If you have your finger on the pulse of social media, you probably heard about Facebook recently rebranding as Meta. It’s the company’s way of building upon the concept of a Metaverse, which will allow people to connect online in new ways.

But what, exactly, is the Metaverse? Why do we need new ways of interacting on social media platforms? Facebook is still Facebook, and the brand’s name change doesn’t affect the platforms owned by the company (Instagram, WhatsApp, and Oculus Virtual Reality); these still offer the same functions as before, including social networking, digital marketing, and photo sharing. But it’s Facebook CEO Mark Zuckerberg’s intent to dive deeper into a digital world of virtual interaction.

Is Facebook the Metaverse?

Despite the name change, Facebook isn’t the Metaverse itself. It’s just trying to integrate itself as part of the Metaverse, which can be described as a Sims-style way of living a virtual, three-dimensional life that mirrors your real life. 

The Metaverse Isn’t New

The Metaverse definitely isn’t a new concept. Virtual reality (VR) has existed for decades. There are home gaming systems that allow users to experience VR in their living rooms, and venues such as The Disneyland Resort have VR attractions in the Downtown Disney shopping district. Popular games today, such as Roblox, World of Warcraft, and Fortnight allow users to create avatars and chat in real-time with other players. During times of social distancing, these Metaverse interactions gave users of all ages an opportunity to stay in touch.

The term “metaverse” was introduced in the 1990s and was a primary concept in the 1994 novel Snow Crash written by Neal Stephenson. This science fiction novel features a protagonist who lives in a virtual world referred to as the Metaverse.

Perhaps in part due to the Covid-19 pandemic, living in a digital world has gained mainstream popularity. The concept of a Metaverse isn’t just for hardcore, so-called nerds; when we were prevented from seeing loved ones in person, meeting virtually became a practical substitute. And we’re not just talking Google Meet, Zoom, or FaceTime. The Metaverse involves using an avatar to represent oneself in digital environments. 

Elements of the Metaverse


A digital version of yourself in a virtual world.

Digital Twin

A digital version of an object in a virtual world.


A digital rendering of real-life elements, such as people, homes, buildings, or cities. The entire mirror world could mimic the real world or just certain parts of it.

Skeuomorphic Design

Digital renderings of objects closely resemble their real-world counterparts without being identical twins.

Virtual Reality vs Augmented Reality

What’s the difference between virtual reality (VR) and augmented reality (AR)? In a virtual world, you are immersed in the surroundings. You put on the headset and feel transported to the new place. Augmented reality means that the real world is slightly altered; Pokemon Go is a prime example, in which digital elements are seen as overlays on a screen with the real world as a background.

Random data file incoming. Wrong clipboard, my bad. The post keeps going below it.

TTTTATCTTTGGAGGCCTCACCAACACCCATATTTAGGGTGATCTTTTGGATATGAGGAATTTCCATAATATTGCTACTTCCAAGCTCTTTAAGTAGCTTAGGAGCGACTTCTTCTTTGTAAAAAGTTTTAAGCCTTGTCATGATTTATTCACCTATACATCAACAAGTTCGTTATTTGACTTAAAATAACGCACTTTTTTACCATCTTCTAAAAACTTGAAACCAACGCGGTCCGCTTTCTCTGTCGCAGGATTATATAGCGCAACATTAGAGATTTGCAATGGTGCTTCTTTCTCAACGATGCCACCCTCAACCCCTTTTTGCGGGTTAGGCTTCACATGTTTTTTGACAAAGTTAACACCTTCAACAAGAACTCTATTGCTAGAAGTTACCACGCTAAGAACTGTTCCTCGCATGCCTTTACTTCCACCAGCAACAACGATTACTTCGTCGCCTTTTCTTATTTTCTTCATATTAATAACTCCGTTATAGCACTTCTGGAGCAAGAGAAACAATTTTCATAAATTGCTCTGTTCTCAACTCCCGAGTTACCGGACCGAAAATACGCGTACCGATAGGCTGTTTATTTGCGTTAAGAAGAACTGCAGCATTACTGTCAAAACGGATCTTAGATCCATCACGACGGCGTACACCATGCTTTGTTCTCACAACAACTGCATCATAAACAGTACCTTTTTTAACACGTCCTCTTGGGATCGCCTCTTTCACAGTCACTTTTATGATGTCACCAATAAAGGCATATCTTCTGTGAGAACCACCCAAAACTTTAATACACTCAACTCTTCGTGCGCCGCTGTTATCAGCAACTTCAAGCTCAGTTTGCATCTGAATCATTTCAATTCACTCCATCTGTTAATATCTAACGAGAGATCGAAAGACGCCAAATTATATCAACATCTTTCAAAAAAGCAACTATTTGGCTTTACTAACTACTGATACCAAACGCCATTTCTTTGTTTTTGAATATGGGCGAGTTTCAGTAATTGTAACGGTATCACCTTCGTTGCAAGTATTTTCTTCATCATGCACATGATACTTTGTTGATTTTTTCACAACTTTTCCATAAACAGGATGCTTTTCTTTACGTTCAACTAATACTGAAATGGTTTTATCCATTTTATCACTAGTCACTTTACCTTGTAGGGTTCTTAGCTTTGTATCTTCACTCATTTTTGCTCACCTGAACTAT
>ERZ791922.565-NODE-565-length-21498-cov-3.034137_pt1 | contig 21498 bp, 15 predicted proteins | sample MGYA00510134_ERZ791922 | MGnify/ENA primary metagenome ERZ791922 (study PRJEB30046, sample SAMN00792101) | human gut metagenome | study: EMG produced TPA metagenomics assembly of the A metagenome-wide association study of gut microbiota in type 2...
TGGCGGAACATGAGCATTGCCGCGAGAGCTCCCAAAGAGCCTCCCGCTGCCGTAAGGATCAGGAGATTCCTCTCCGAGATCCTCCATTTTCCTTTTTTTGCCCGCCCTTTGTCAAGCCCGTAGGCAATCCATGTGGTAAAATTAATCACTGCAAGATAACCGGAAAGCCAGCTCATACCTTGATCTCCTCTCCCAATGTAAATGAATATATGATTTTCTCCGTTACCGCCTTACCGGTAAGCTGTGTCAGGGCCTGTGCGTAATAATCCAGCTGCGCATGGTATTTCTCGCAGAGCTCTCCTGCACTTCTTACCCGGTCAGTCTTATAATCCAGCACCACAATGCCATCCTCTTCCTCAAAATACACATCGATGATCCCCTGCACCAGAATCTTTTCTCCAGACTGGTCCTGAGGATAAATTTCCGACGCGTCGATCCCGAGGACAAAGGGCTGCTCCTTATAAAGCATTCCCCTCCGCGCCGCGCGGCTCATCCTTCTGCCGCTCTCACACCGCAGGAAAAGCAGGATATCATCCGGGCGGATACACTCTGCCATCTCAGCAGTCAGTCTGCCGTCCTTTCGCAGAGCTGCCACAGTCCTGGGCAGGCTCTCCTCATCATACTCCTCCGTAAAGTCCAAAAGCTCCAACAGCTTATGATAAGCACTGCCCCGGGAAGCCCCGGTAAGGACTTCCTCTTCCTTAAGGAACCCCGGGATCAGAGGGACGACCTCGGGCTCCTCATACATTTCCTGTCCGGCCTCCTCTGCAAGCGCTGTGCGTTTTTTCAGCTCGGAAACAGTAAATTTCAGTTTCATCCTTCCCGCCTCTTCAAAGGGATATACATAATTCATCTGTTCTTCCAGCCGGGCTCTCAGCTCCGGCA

Cryptocurrency and the Metaverse

If you can have an avatar in the Metaverse, you’ve got to have ways to customize it and grow its wealth. That’s where cryptocurrency and non-fungible tokens (NFTs) come into play. Virtual currency is purchased using real money and it can fluctuate in value. Cryptocurrency can be used as an investment, or to purchase goods and services online in a secure way. It makes sense that in a world of digital marketing, there would be digital currency to provide both real-world and virtual exchanges for goods and services. 

The Metaverse Isn’t Just for Kids

Although there are many references to the Metaverse as a platform for virtual gaming or parties for kids, it can offer practical solutions for adults as well. For example, VR can create an uncluttered home office via a headset. Instead of having a desk weighted with monitors and cords, a work-from-home employee can slip on a VR headset and have all the screens they need. And not to get even more meta in the Metaverse, but popular TV character Dwight Shrute from The Office creates a virtual world for himself via the game Second Life, in which his avatar closely resembles himself in appearance as well as hobbies.

Monetizing the Metaverse

Developers of virtual worlds aren’t the only ones making money. People who design upgrades for avatars can make a living selling them to players. Whether you want to customize your avatar’s outfit, “adopt” a pet or purchase a virtual version of your favorite accessory, someone out there gets to design them and get paid for it. It all goes toward enriching the Metaverse experience, either allowing it to mirror a user’s real life, or serve as an escape into a life they dream of having.

Into the Unknown

What it comes down to is that the Metaverse is a conglomerate of different aspects of the Internet, providing an immersive experience for work or play. There’s still a bit of work yet to be done, however, before the Metaverse is a seamless experience. It currently involves wearing cumbersome VR headsets, or VR glasses that don’t have the same capabilities as the clunky headgear. Many question how the Metaverse is any different than VR experiences we currently have and some of those clarifications have yet to be seen. Perhaps the shift is from becoming friends with people in your online world to already being friends in the first place and opting to meet virtually instead of in person.

The Metaverse could change the landscape of digital marketing, offering consumers immersive exposure to products before they commit to purchasing. At Gravitate One, we don’t yet know the reach the Metaverse will have since, as a concept, it’s still being developed. Regardless of which direction that Metaverse takes, trust that your local Utah marketing firm will be along for the virtual ride.